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Memorandum on the Need for Reducing Expenditures.

August 01, 1946

To the Heads of Executive Departments and Agencies:

The present inflationary situation and the need for reducing the public debt make it imperative that expenditures be held at the lowest possible level. You have already been advised of the policies that will govern the 1948 Budget and I shall expect to see those policies reflected in your 1948 estimates as submitted to the Bureau of the Budget. This letter is intended to direct your attention to the need for economies in the fiscal year 1947.

Our present fiscal situation is a most serious one. We are faced with a continued substantial Budget deficit in the present fiscal year. Even those Federal expenditures which are most necessary have the effect of increasing inflationary pressures in the total national economy. We must do everything within our power to reduce inflationary pressures. One of the most effective means of doing this is to reduce Federal expenditures.

Toward this end I have sent letters dealing with specific programs to the heads of a few departments. I am asking the Secretaries of War and Navy and the Maritime Commission to reduce expenditures substantially below the amounts they had previously programmed for this fiscal year. I am asking various agencies concerned with public works to postpone commitments and actual construction so far as possible, and to keep their expenditure programs within certain specified totals.

These specific steps must be accompanied by similar measures for all other Federal functions and activities which will reduce expenditures materially under the amounts previously estimated for the present year. Accordingly you are requested to review the expenditure program of your department or agency. In view of the present fiscal situation, you should not hesitate to eliminate work of low priority.

In addition to such major curtailments as may be possible, smaller economies must not be overlooked. In this connection it is particularly important that the Federal Government not compete with private demand for items in short supply. Such items as construction materials, automobiles, and office equipment should not be purchased before January 1947, except in cases of urgent necessity. In the case of such scarce commodities as lumber and textiles, procurement should be deferred to an even later date.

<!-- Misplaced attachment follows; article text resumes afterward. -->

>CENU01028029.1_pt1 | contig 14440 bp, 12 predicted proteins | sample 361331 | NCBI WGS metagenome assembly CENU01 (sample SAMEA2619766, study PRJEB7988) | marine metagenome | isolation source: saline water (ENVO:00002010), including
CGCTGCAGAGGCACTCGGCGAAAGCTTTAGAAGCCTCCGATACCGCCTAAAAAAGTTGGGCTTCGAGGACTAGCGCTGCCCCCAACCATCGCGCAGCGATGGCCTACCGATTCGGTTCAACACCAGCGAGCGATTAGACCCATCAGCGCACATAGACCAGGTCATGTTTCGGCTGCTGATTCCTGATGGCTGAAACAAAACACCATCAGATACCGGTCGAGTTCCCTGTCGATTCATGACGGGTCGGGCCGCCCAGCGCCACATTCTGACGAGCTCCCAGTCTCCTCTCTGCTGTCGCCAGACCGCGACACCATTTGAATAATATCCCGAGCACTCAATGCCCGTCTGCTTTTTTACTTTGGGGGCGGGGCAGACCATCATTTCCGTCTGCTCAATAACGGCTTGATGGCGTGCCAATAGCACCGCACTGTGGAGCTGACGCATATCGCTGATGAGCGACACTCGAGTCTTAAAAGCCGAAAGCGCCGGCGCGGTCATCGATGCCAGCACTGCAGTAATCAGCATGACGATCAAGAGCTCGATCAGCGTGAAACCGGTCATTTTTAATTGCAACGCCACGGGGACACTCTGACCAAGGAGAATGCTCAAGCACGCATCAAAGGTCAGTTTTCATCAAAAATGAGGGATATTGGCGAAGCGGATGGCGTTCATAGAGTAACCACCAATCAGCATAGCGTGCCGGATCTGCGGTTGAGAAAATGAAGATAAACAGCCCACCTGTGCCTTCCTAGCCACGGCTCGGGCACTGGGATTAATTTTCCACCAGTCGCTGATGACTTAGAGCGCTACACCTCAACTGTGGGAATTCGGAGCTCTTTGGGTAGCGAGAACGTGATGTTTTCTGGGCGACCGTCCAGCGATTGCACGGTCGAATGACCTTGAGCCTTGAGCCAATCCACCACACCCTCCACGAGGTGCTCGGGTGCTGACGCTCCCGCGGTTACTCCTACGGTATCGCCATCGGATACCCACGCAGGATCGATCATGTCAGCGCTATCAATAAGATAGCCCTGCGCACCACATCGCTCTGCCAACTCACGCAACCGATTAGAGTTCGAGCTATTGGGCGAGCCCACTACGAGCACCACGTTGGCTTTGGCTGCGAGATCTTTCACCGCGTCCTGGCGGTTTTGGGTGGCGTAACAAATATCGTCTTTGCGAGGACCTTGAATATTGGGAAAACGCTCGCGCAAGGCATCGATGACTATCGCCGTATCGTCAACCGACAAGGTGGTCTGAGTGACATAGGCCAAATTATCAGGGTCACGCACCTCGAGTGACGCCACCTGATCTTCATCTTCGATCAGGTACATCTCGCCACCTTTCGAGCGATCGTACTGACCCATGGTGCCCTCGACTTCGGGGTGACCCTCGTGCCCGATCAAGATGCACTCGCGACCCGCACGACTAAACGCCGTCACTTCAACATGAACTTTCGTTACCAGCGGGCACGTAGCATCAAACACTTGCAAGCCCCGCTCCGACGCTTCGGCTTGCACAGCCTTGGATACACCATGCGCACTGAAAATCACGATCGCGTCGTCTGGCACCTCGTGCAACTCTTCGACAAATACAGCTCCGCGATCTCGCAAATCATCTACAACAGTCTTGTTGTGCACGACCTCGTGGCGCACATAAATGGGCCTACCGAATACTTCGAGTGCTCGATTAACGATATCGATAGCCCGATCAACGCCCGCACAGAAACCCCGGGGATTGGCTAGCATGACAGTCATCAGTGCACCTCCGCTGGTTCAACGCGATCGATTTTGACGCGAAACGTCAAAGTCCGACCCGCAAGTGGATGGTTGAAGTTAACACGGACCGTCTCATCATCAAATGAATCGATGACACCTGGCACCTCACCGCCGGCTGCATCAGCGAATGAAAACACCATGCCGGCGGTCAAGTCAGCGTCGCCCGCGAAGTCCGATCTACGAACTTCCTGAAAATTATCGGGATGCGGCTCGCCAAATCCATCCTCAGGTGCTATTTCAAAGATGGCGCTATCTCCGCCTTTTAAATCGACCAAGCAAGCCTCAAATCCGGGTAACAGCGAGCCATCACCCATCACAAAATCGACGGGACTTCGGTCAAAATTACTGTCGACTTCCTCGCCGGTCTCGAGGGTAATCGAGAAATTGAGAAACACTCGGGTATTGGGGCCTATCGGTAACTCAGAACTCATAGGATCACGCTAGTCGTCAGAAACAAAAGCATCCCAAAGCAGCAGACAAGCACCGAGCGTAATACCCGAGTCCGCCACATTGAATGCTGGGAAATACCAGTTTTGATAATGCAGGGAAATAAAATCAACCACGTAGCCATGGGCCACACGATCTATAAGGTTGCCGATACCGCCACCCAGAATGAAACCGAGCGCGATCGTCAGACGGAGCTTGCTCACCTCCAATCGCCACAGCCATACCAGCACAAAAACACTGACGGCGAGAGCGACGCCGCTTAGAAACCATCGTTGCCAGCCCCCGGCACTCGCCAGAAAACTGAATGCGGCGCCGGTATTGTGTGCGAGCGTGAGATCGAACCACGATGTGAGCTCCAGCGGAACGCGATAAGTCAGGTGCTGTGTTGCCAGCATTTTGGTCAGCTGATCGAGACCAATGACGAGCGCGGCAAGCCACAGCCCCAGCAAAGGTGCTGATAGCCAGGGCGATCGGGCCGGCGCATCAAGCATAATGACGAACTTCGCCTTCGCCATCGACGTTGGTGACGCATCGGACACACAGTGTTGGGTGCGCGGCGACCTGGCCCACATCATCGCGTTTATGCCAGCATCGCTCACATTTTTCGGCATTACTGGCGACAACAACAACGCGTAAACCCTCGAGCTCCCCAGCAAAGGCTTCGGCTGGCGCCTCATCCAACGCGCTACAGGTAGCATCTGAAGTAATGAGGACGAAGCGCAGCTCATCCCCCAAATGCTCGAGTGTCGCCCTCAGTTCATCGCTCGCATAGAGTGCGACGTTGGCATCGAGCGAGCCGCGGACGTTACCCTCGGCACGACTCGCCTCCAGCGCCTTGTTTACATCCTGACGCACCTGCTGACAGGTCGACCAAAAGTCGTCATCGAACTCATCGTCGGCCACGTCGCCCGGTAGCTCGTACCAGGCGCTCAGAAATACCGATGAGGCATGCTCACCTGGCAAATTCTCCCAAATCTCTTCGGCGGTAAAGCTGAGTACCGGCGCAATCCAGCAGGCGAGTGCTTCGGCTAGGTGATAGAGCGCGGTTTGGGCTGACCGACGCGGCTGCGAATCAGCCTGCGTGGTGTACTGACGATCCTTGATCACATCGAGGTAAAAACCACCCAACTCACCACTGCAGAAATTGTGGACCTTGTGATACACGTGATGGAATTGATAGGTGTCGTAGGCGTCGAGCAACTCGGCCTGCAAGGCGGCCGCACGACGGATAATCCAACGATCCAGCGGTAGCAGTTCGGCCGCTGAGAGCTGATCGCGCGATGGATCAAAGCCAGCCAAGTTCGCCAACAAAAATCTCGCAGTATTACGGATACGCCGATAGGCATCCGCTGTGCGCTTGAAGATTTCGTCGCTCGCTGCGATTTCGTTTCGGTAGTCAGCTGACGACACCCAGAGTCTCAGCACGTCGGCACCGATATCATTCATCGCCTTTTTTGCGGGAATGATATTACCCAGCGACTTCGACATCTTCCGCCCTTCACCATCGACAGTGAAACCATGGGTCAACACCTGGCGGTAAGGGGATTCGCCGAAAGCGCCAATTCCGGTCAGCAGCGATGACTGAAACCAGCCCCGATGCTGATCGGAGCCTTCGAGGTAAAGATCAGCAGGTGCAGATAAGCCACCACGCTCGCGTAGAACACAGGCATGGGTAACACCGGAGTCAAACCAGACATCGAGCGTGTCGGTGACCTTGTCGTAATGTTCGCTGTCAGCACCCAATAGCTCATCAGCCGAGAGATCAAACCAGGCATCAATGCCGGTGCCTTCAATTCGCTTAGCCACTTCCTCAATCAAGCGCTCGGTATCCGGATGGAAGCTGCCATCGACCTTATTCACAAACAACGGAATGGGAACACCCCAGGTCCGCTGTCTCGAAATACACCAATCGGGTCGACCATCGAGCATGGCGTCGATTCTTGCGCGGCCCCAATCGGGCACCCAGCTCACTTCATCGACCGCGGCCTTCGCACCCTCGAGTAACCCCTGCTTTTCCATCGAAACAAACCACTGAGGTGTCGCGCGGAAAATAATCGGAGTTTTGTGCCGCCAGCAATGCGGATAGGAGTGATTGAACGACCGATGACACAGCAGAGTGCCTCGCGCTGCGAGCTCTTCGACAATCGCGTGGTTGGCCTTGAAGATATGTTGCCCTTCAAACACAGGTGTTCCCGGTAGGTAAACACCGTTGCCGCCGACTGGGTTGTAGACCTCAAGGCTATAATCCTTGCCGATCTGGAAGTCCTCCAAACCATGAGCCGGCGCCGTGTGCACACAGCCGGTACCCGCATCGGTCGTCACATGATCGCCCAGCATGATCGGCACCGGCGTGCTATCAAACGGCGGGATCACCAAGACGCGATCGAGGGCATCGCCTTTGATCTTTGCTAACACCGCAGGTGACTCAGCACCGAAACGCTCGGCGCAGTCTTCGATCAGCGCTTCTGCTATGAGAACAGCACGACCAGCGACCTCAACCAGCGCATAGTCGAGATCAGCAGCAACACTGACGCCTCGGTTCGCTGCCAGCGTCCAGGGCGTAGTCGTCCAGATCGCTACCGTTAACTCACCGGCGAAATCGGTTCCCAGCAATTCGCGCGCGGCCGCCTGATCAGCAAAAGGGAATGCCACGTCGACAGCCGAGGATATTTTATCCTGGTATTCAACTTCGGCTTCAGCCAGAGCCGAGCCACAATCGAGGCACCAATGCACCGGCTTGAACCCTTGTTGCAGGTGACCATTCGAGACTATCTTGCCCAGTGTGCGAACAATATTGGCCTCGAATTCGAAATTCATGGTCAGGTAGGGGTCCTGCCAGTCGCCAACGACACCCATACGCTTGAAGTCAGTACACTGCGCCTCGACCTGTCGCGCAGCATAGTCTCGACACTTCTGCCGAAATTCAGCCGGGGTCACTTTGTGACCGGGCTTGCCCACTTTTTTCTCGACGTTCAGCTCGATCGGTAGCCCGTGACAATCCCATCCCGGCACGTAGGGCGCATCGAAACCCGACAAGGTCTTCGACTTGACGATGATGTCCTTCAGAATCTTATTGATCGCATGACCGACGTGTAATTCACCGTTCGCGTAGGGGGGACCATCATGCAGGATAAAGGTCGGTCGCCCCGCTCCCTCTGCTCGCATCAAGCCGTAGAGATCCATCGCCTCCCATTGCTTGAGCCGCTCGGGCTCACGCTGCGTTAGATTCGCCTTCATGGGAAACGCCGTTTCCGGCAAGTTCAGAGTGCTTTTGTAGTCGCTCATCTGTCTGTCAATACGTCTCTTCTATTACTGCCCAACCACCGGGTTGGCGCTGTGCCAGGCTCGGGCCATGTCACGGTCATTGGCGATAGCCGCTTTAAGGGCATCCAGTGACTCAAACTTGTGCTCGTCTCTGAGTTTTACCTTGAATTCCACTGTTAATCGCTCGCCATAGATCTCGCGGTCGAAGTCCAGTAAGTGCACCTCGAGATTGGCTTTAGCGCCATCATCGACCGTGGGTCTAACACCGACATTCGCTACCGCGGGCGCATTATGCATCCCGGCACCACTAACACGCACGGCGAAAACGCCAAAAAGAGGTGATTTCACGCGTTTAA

Salaries for personal services are the largest single item of expense in many establishments. As you know, it is the intention of the Congress and of the Administration that the recent civilian pay increase be absorbed to a very considerable extent. I believe this can be done if active attention is given to all feasible methods of improving personnel utilization. Economies and short cuts should be introduced in all operations. Necessary reorganizations of staff should be completed quickly to promote efficiency in going forward with essential work.

I am counting upon your active support in this program.

HARRY S. TRUMAN

Note: For letters dealing with specific programs, see Items 194 and 195.

Harry S. Truman, Memorandum on the Need for Reducing Expenditures. Online by Gerhard Peters and John T. Woolley, The American Presidency Project https://www.presidency.ucsb.edu/node/231957

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